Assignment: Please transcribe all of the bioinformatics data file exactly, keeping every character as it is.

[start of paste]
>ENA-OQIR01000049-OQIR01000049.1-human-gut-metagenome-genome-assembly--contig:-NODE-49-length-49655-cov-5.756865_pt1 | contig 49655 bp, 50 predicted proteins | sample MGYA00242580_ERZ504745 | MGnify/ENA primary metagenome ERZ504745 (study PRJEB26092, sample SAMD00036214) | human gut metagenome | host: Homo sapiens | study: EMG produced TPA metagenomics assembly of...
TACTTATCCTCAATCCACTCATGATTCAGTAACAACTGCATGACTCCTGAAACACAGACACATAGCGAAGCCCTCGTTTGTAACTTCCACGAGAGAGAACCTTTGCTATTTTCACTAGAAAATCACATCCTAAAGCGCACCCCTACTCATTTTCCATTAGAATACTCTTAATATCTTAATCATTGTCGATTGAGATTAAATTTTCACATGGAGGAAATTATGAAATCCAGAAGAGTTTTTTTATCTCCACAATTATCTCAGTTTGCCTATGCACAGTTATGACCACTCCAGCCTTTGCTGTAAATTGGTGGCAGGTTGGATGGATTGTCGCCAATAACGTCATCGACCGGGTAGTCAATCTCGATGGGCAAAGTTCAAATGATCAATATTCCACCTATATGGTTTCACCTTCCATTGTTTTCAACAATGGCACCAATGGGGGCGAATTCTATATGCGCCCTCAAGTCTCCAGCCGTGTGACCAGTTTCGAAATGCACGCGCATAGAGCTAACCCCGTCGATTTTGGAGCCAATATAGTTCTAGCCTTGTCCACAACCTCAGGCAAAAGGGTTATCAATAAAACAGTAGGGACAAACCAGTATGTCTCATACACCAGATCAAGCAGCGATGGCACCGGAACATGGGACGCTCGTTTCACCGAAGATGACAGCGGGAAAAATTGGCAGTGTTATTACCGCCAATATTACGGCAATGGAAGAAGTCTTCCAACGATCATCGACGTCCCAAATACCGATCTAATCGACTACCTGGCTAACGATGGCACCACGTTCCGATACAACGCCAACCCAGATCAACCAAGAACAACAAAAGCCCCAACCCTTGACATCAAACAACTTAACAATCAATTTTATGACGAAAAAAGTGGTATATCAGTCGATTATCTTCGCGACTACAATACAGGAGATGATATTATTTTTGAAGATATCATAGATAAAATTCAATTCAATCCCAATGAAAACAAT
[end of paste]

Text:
>ENA-OQIR01000049-OQIR01000049.1-human-gut-metagenome-genome-assembly--contig:-NODE-49-length-49655-cov-5.756865_pt1 | contig 49655 bp, 50 predicted proteins | sample MGYA00242580_ERZ504745 | MGnify/ENA primary metagenome ERZ504745 (study PRJEB26092, sample SAMD00036214) | human gut metagenome | host: Homo sapiens | study: EMG produced TPA metagenomics assembly of...
TACTTATCCTCAATCCACTCATGATTCAGTAACAACTGCATGACTCCTGAAACACAGACACATAGCGAAGCCCTCGTTTGTAACTTCCACGAGAGAGAACCTTTGCTATTTTCACTAGAAAATCACATCCTAAAGCGCACCCCTACTCATTTTCCATTAGAATACTCTTAATATCTTAATCATTGTCGATTGAGATTAAATTTTCACATGGAGGAAATTATGAAATCCAGAAGAGTTTTTTTATCTCCACAATTATCTCAGTTTGCCTATGCACAGTTATGACCACTCCAGCCTTTGCTGTAAATTGGTGGCAGGTTGGATGGATTGTCGCCAATAACGTCATCGACCGGGTAGTCAATCTCGATGGGCAAAGTTCAAATGATCAATATTCCACCTATATGGTTTCACCTTCCATTGTTTTCAACAATGGCACCAATGGGGGCGAATTCTATATGCGCCCTCAAGTCTCCAGCCGTGTGACCAGTTTCGAAATGCACGCGCATAGAGCTAACCCCGTCGATTTTGGAGCCAATATAGTTCTAGCCTTGTCCACAACCTCAGGCAAAAGGGTTATCAATAAAACAGTAGGGACAAACCAGTATGTCTCATACACCAGATCAAGCAGCGATGGCACCGGAACATGGGACGCTCGTTTCACCGAAGATGACAGCGGGAAAAATTGGCAGTGTTATTACCGCCAATATTACGGCAATGGAAGAAGTCTTCCAACGATCATCGACGTCCCAAATACCGATCTAATCGACTACCTGGCTAACGATGGCACCACGTTCCGATACAACGCCAACCCAGATCAACCAAGAACAACAAAAGCCCCAACCCTTGACATCAAACAACTTAACAATCAATTTTATGACGAAAAAAGTGGTATATCAGTCGATTATCTTCGCGACTACAATACAGGAGATGATATTATTTTTGAAGATATCATAGATAAAATTCAATTCAATCCCAATGAAAACAAT